1. System catalog suffers from bloat;
  2. OIDs are consumed at high rate with risk of wraparound.

We've proposed patch solving this problem by storage of temporary table meta-information in memory without touching persistent data structures [8]. Discussion showed that this approach has restrictions. For example, it doesn't support tracking dependencies from temporary tables to objects created in other sessions. However, we would like this feature to get in PostgreSQL core if even it would support only limited cases.

Temporary tables on standbys

Temporary tables on standbys is a very frequently asked for feature. Assuming we can store temporary table meta-information in-memory, we can implement single-transaction temporary tables on standbys. In order to implement multi-transaction temporary tables we need to solve the MVCC problem. Currently, standby receives information about xids from master and can't issue any xid itself. The solution could be an introduction of parallel axis of "local xids" on standby.

SQL/JSON standard

PostgreSQL was the first relational DBMS providing effective binary JSON datatype. However, time is passing and SQL/JSON became part of SQL standard. We've submitted patch implementing SQL/JSON for PostgreSQL [9]. We hope initial implementation of SQL/JSON to be committed to PostgreSQL 11 while there are a lot of improvements for further releases.

Generic WAL

Generic WAL was introduced in PostgreSQL 9.6 and it allow extensions (such as pluggable index access methods) to write WAL records whose contain per-byte difference between pages. However, when modification of page involves data shift (for instance, insert or remove of index tuple leads to the shift of the page tail) then generic WAL size becomes unreasonable high. Oleg Ivanov proposed improvement to generic WAL including variation of alignment algorithm. This improvement enables compact representation of data shift in general WAL records. Patch is published in pgsql-hackes and registered in commitfest.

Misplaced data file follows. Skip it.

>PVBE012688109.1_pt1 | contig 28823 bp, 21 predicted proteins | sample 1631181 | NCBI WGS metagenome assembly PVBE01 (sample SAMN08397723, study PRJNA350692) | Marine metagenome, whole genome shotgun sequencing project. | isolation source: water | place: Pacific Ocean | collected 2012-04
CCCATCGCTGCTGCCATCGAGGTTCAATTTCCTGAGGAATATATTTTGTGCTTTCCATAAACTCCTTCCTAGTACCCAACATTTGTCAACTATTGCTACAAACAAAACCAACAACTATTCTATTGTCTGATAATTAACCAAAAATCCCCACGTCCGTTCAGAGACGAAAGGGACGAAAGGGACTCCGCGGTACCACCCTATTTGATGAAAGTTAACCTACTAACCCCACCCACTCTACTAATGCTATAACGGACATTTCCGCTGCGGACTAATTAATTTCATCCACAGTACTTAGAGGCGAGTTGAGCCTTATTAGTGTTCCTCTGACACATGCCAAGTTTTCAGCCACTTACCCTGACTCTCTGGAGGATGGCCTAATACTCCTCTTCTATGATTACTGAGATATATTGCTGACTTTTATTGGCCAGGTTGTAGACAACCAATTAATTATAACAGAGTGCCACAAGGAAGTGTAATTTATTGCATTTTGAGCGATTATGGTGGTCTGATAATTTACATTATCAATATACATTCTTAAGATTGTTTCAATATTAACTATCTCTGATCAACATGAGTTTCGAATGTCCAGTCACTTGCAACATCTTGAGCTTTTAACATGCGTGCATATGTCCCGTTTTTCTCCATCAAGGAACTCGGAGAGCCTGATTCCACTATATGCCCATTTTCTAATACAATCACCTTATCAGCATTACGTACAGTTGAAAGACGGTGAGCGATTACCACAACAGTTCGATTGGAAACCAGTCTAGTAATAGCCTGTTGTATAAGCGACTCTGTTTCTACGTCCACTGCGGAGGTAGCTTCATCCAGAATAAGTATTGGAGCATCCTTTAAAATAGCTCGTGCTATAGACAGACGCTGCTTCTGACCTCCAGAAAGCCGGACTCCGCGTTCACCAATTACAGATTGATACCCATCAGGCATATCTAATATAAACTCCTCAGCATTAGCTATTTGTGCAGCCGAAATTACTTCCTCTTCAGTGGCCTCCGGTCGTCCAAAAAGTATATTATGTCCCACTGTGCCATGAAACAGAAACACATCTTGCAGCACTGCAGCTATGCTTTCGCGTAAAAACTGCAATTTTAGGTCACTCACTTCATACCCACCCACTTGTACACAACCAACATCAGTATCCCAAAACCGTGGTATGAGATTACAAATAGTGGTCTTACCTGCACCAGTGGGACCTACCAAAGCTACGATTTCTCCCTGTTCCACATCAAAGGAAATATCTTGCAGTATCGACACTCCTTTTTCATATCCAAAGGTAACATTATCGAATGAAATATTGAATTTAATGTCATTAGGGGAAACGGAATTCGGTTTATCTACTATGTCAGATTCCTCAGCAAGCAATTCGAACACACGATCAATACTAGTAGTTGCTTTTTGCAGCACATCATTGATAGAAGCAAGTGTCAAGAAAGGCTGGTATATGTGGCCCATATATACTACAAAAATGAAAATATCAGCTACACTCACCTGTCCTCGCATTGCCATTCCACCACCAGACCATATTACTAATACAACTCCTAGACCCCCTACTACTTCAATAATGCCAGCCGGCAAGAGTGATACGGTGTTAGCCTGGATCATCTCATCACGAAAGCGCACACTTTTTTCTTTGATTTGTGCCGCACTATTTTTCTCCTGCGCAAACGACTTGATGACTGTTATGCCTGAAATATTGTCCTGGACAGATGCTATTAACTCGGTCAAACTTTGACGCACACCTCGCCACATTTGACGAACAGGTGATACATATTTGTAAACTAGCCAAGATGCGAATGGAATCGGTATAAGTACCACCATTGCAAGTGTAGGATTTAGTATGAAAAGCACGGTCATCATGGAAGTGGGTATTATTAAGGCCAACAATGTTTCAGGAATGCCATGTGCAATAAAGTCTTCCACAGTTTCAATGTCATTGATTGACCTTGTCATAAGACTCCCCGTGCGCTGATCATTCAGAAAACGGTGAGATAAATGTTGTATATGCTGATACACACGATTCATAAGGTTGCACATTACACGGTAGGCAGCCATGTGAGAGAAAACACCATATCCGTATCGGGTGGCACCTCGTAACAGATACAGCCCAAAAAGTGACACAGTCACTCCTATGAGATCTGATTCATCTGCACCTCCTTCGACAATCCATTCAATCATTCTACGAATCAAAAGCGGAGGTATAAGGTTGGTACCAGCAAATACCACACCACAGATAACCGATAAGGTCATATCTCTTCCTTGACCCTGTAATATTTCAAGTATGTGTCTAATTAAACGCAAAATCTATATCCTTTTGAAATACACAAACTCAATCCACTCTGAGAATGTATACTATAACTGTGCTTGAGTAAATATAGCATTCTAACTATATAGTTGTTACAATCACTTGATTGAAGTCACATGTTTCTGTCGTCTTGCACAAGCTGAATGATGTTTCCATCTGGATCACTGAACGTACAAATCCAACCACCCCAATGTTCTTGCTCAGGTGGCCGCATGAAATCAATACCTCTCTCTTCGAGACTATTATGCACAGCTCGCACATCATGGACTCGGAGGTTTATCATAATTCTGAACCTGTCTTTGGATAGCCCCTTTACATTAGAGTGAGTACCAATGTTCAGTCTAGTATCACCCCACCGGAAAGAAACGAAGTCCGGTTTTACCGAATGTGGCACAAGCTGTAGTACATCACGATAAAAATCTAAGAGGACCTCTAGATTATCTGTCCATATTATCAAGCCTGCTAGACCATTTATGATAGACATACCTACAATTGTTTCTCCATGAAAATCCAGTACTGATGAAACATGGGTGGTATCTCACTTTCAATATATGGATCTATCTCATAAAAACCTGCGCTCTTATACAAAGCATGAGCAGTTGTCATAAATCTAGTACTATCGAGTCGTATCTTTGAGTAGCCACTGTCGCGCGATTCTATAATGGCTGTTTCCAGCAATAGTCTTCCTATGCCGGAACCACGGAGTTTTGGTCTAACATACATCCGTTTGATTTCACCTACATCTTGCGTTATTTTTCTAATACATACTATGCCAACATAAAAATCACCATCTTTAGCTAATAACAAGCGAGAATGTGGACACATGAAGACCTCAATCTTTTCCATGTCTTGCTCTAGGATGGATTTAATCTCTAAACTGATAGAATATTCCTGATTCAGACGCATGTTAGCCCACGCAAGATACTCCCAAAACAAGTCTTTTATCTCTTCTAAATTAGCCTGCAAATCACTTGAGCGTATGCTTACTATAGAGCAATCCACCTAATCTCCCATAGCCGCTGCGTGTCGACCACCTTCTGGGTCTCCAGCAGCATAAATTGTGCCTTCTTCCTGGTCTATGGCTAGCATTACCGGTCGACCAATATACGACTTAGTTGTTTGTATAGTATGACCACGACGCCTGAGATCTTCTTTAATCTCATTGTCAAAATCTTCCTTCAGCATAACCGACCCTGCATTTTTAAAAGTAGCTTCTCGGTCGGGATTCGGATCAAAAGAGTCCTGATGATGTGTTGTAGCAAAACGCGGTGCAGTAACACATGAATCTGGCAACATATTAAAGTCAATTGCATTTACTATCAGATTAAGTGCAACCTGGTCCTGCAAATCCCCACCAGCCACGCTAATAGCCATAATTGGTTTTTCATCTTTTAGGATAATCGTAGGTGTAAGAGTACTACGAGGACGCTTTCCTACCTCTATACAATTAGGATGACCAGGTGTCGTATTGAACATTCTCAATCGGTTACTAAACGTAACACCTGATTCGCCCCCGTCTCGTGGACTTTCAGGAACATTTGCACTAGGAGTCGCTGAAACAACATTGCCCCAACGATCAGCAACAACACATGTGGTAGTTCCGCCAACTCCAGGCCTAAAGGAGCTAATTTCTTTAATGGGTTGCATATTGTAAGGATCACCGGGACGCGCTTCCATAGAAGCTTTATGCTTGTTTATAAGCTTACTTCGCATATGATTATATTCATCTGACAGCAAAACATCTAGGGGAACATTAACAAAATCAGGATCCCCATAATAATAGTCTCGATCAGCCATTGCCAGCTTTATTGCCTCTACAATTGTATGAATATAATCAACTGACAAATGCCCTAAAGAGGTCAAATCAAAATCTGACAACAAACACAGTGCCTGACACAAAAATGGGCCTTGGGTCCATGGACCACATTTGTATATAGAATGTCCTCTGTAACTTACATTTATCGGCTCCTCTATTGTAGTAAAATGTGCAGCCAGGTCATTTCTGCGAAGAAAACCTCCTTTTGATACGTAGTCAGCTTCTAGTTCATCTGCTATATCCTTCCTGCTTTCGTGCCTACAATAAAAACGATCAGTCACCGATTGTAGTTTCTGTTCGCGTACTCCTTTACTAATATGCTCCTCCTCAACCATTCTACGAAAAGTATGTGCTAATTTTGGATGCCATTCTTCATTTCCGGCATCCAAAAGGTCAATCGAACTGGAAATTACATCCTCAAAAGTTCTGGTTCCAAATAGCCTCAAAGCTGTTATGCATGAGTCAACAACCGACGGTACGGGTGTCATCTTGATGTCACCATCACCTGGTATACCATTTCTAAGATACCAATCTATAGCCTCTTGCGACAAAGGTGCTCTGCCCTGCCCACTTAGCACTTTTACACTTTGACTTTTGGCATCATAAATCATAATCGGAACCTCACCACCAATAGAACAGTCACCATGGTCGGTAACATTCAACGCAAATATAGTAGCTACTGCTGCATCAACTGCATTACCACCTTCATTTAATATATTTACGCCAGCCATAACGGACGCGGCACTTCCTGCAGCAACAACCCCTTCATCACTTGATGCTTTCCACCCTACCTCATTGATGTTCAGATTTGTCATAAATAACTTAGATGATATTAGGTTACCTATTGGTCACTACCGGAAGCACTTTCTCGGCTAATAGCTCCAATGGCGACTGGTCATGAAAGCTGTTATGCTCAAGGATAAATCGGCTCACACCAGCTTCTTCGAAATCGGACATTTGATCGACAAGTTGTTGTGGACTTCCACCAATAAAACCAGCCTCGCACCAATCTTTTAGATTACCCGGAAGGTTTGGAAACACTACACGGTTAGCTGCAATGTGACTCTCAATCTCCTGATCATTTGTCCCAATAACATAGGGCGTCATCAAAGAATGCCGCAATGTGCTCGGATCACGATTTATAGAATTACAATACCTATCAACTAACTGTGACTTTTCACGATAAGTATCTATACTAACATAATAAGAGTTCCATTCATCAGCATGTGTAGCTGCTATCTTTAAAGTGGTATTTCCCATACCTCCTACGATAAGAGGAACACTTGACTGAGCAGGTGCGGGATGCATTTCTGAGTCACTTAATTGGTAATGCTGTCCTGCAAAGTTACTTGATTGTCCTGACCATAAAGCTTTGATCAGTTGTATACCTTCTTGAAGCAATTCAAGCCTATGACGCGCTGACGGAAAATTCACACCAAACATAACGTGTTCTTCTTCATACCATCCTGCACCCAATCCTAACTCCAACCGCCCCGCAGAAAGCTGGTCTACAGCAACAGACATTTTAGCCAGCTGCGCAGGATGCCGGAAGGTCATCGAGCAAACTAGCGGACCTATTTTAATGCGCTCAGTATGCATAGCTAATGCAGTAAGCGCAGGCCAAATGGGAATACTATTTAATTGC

Covering indexes

Index-only scan is wonderful feature, and users may intend to add more columns into their indexes to get index-only scans used for more queries. However, when you need to force uniqueness on some column subset, then you might end up with two indexes (instead of one).

CREATE UNIQUE INDEX olduniqueidx ON oldt USING btree (c1, c2); CREATE INDEX oldcoveringidx ON oldt USING btree (c1, c2, c3, c4);

Covering indexes solve this issue. You might add columns, whose are needed barely for fetching them from index during index-only scan, into INCLUDING clause.

CREATE UNIQUE INDEX newidx ON newt USING btree (c1, c2) INCLUDING (c3, c4);

Patch is published in pgsql-hackes and registered in commitfest.

HOT support for projection indexes

Jsonb datatype introduced in PostgreSQL 9.4 has continuously raising popularity. However, HOT which is vital optimization for many kinds of workloads, isn't used at full capacity for jsonb. The thing is, HOT works only when no indexed column has been changed. However, expression indexes on jsonb are frequently used. And when jsonb document is changed then indexed expressions might be not affected, but HOT is automatically not applied. Proposed patch adds ability to recheck if update of particular column has really modified any indexed expression. Then HOT technique can be effectively applied to jsonb. Patch is published in pgsql-hackes and registered in commitfest.


Incremental sort

Incremental sort provides cheaper sort by list of columns when your dataset is already sorted by prefix of that list of columns. For example, you've an index on c1 and you need to sort dataset by c1, c2. Then incremental sort can help you, because it wouldn't sort the whole dataset, but sort individual groups whose have same value of c1 instead. Incremental sort is extremely helpful when you've LIMIT clause.

Patch is published in pgsql-hackes and registered in commitfest.

Jsonb transform for pl/perl and pl/python

Jsonb transform allows you to see corresponding values as native data structures in stored procedures rather than strings. During further enhancements, we're going to deserialize jsonb into native representation lazily (i.e. fetching single value from jsonb wouldn't require full deserialization).

Patches [10], [11] are published in pgsql-hackes and registered in commitfest.

64-bit xids

Despite freeze map whose helps a lot, users with high transactional throughput still suffers from wraparound issues. Real 64-bit xids are fundamental solution of this problem. We're proposing path implementing 64-bit xids without significantly bloating heap with 64-bit values in following manned. xmin and xmax are remained 32-bit values, and 64-bit base is stored in the page header. On overflow of 32-bit values, single-page freeze is performed on the fly.

Patch is published in pgsql-hackes and registered in commitfest.